VT: How helpful is the Career Center and other student support services? Do many reputable companies recruit on campus? 

Anne: The Career Center is extremely helpful and informative, and the staff there is always receptive and eager to help. The world’s best consulting, biotechnology, and finance firms recruit at Harvard University every year. However, I would have liked to see more recruitment by companies other than these, as it seems that Harvard University is strongly geared toward producing Business and Finance graduates (rather than graduates in fields like research, science, medicine, law, or public service).

VT: How are the various study areas such as libraries, the student union, and dorm lounges? Are they over-crowded, easily available, spacious?

Anne: There are tons of wonderful study areas around campus. In my time at Harvard University, I did not even get to visit all the libraries and lounge areas and study halls. Harvard University has the largest academic library system in the world, which makes wandering in Widener Library all the more fascinating. You can always find a nook or cranny that works for whatever kind of study atmosphere you like, or you can go to one of the cute coffee shops in Cambridge (like Crema!) and work there. There is so much space that I never witnessed any kind of overcrowding.

VT: Describe the surrounding town. What kinds of outside establishments / things to do are there that make it fun, boring, or somewhere in between? To what extent do students go to the downtown area of the city versus staying near campus? 

Anne: Cambridge is one of the loveliest cities I have ever been to. I seriously considered moving there permanently after college. I did not go out to Boston all that much, although a lot of my friends frequented the city quite often. Cambridge was good enough for me, as it had an assortment of local shops and businesses that I enjoyed frequenting. I did do most of my activities on campus, as I participated in many campus groups. However, a lot of my campus groups were tied in with the surrounding community, like the Harvard Square Homeless Shelter, ExperiMentors, and MIHNUET, which involved providing music as therapy for those in nursing homes and hospitals.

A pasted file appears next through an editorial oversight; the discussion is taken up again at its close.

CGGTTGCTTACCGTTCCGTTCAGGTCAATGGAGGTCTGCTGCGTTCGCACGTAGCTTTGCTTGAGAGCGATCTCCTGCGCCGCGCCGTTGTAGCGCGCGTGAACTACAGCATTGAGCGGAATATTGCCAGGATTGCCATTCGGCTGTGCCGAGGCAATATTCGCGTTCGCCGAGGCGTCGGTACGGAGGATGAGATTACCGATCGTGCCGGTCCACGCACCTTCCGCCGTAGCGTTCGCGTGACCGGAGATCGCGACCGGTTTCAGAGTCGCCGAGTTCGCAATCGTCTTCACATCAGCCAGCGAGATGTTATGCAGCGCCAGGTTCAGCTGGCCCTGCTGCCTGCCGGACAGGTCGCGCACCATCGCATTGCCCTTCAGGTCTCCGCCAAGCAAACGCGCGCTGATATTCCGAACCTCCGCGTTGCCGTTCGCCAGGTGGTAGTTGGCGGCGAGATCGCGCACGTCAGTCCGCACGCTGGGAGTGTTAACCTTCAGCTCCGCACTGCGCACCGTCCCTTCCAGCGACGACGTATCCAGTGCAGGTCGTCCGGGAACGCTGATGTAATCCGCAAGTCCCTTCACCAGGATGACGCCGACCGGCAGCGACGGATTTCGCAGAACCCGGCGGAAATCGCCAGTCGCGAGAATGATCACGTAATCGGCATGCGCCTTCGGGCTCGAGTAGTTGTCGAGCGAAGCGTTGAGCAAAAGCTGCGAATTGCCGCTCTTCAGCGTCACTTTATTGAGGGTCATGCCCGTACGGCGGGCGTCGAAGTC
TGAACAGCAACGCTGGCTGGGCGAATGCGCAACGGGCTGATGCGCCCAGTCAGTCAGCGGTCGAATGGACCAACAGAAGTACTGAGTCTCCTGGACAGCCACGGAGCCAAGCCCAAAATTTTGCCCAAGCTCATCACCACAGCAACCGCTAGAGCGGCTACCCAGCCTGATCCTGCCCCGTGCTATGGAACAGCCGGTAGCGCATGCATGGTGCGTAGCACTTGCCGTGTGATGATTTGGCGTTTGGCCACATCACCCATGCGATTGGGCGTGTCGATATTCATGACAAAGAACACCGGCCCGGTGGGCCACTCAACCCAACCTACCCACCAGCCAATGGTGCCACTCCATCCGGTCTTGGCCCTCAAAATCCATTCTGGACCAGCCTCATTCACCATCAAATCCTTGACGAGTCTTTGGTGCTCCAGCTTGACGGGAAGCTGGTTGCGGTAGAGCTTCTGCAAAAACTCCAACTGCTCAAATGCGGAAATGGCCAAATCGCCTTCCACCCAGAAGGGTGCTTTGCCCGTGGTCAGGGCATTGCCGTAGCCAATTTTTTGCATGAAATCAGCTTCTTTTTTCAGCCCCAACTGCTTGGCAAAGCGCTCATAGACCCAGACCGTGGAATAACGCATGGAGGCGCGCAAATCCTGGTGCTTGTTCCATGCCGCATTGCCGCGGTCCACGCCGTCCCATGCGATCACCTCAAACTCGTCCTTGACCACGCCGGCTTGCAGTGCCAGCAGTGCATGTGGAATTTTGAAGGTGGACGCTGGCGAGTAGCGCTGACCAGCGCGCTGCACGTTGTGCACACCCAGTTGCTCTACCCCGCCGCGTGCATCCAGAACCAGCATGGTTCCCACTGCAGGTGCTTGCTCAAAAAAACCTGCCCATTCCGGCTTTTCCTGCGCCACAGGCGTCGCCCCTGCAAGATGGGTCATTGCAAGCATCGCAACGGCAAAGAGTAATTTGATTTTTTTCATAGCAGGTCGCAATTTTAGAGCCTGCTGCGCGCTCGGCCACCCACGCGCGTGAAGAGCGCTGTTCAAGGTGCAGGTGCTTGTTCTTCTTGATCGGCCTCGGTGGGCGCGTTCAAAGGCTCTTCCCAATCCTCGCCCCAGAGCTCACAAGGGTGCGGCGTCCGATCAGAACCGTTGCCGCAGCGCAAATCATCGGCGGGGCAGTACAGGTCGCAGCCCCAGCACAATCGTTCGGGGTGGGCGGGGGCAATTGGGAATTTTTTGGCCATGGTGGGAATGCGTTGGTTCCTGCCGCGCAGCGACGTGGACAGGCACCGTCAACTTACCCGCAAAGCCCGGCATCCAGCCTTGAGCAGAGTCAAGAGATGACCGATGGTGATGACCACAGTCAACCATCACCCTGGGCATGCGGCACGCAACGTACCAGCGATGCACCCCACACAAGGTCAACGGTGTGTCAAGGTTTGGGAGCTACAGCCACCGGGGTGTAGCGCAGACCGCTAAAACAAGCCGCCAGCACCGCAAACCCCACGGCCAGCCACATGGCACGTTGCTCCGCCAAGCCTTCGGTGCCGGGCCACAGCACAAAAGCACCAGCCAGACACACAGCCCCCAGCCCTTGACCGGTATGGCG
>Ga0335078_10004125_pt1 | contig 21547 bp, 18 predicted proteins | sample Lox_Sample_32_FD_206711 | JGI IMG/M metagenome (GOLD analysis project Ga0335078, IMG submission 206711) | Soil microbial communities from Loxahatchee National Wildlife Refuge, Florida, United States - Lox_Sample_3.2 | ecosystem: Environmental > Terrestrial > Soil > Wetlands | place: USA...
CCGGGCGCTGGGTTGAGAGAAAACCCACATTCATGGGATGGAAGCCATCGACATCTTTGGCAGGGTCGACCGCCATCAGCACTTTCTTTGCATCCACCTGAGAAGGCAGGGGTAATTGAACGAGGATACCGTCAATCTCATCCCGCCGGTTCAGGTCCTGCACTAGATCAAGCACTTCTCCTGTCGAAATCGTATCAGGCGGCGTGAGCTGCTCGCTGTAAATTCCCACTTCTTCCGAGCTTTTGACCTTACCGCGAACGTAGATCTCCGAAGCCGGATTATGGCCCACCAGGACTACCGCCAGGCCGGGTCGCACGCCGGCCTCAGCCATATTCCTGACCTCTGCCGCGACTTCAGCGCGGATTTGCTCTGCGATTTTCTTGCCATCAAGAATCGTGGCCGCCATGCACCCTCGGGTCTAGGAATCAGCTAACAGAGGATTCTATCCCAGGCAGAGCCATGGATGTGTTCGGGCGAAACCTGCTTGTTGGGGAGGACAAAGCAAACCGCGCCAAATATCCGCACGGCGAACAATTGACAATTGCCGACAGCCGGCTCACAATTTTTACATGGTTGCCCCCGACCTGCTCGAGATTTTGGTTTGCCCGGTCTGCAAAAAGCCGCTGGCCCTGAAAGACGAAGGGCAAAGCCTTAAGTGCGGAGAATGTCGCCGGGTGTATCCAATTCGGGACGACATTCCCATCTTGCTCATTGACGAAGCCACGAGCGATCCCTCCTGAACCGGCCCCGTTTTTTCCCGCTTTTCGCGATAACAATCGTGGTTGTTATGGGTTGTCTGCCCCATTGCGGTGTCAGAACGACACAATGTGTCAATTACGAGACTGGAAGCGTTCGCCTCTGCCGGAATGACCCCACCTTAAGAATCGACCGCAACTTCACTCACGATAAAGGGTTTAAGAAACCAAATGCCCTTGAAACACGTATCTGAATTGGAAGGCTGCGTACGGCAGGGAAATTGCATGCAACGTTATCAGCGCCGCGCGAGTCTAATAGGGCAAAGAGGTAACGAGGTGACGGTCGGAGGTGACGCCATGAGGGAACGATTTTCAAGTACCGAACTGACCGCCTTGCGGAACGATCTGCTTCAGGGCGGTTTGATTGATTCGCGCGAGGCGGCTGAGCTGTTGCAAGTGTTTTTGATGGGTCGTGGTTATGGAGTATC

VT: How big or small is the student body? Were you generally pleased or displeased with the typical class sizes?

Anne: Our graduating class was around 1,600, which is quite large, but class sizes in general were very reasonable. Large lecture classes could have up to 300 students, and some of the very popular classes had even more. However, large lecture classes were always supplemented by small sections of 10-15 people with excellent teaching assistants, and professors were always accessible during office hours.

VT: Describe one memorable experience with a professor and/or class. Perhaps one you loved the most or one you regret the most.

Anne: One of my most memorable experiences is working in a neuroscience lab, which I did for my last two years. My professor was great, and the lab did really amazing work. I remember staying late a couple of nights to finish up experiments, and one night I was so busy making agar plates that I had no idea that it was past 3:00 a.m.! In a way, though, I really enjoyed those nights. There is something really special and exciting about being the only one in a huge laboratory, conducting experiments that will allow you to be the first in the world to discover what will happen!

Check out Anne’s tutoring profile.

The views expressed in this article do not necessarily represent the views of Varsity Tutors.